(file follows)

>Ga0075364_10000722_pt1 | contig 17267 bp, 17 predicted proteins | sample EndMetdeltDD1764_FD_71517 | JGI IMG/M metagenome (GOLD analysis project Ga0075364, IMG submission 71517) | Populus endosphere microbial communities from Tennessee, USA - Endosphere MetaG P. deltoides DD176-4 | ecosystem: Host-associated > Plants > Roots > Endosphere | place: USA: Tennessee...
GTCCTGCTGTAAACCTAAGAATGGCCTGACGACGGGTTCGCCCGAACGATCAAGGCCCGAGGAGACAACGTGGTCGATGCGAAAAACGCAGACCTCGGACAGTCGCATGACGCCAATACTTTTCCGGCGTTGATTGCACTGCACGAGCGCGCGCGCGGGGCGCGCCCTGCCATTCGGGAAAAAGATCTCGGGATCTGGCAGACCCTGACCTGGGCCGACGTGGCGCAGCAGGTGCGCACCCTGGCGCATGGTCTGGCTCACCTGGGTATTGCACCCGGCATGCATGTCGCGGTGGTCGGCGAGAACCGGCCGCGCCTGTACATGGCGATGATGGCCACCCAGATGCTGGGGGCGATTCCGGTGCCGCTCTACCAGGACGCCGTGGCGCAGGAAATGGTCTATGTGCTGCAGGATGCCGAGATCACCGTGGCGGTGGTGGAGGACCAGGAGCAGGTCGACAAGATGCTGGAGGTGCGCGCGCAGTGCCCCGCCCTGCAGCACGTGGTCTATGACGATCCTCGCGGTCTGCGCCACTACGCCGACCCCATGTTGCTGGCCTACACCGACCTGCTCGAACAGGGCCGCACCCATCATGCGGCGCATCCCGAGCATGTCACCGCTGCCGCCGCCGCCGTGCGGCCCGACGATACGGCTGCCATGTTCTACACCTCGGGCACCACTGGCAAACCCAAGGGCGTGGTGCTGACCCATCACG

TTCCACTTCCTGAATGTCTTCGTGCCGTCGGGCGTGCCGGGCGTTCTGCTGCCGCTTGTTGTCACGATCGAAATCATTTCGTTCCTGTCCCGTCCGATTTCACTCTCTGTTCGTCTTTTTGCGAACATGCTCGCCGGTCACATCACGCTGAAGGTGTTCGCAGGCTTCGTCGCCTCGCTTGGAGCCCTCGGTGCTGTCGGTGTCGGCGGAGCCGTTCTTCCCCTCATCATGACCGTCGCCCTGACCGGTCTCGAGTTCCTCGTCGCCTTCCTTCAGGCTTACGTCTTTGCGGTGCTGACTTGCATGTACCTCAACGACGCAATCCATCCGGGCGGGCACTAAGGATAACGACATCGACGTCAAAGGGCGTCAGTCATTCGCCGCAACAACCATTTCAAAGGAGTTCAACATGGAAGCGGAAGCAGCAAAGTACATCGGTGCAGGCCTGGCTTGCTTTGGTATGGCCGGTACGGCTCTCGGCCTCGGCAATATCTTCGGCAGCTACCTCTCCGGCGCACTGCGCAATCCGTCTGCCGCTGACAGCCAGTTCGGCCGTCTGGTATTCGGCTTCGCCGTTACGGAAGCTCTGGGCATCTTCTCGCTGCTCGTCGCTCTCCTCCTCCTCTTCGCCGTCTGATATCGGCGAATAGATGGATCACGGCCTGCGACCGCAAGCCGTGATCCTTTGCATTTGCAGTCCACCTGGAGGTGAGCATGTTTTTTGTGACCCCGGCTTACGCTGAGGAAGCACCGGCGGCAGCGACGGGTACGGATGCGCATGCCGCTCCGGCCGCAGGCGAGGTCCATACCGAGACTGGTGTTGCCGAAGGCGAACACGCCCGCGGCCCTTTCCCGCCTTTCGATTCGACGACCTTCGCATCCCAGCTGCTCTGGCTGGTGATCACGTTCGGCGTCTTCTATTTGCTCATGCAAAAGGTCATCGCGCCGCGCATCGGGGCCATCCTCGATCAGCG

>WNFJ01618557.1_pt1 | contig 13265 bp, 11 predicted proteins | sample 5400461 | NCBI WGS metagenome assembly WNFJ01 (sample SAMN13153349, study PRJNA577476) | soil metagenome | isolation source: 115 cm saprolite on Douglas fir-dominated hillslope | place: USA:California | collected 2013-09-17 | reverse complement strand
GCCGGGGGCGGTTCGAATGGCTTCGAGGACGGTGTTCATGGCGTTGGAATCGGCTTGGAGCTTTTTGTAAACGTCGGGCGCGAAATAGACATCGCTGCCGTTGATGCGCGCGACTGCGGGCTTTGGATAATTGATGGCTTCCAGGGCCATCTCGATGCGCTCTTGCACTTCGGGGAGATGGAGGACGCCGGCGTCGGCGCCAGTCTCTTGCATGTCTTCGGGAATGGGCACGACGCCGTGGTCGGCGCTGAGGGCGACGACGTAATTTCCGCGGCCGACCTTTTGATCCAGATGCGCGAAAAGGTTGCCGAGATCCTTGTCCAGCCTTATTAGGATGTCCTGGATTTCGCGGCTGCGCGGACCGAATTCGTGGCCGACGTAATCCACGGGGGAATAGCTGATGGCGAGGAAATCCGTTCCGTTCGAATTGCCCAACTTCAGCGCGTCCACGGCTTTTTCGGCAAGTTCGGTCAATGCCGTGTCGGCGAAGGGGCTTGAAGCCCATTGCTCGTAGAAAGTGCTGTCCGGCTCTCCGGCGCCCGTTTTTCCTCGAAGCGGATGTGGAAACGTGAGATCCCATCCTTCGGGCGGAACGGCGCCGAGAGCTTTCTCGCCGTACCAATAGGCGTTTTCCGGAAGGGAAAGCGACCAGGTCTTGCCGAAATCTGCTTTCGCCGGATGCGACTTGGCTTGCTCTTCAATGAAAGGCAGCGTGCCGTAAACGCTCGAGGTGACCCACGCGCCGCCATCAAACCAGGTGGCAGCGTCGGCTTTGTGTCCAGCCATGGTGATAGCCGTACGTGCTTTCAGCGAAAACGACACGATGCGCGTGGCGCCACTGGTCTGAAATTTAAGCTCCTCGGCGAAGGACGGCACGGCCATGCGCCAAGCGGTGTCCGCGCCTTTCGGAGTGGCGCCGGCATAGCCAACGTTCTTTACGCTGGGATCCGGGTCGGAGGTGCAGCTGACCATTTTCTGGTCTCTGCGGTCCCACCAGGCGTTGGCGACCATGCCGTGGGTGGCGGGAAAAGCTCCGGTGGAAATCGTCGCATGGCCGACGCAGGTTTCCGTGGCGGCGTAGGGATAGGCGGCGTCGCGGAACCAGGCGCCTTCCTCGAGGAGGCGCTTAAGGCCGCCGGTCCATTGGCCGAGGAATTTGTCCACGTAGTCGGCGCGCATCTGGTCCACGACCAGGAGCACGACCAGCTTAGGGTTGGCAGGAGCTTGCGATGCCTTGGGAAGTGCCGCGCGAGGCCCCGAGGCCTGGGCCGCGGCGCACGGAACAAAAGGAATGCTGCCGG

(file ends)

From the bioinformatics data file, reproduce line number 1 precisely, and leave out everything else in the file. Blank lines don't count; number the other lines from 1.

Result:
>Ga0075364_10000722_pt1 | contig 17267 bp, 17 predicted proteins | sample EndMetdeltDD1764_FD_71517 | JGI IMG/M metagenome (GOLD analysis project Ga0075364, IMG submission 71517) | Populus endosphere microbial communities from Tennessee, USA - Endosphere MetaG P. deltoides DD176-4 | ecosystem: Host-associated > Plants > Roots > Endosphere | place: USA: Tennessee...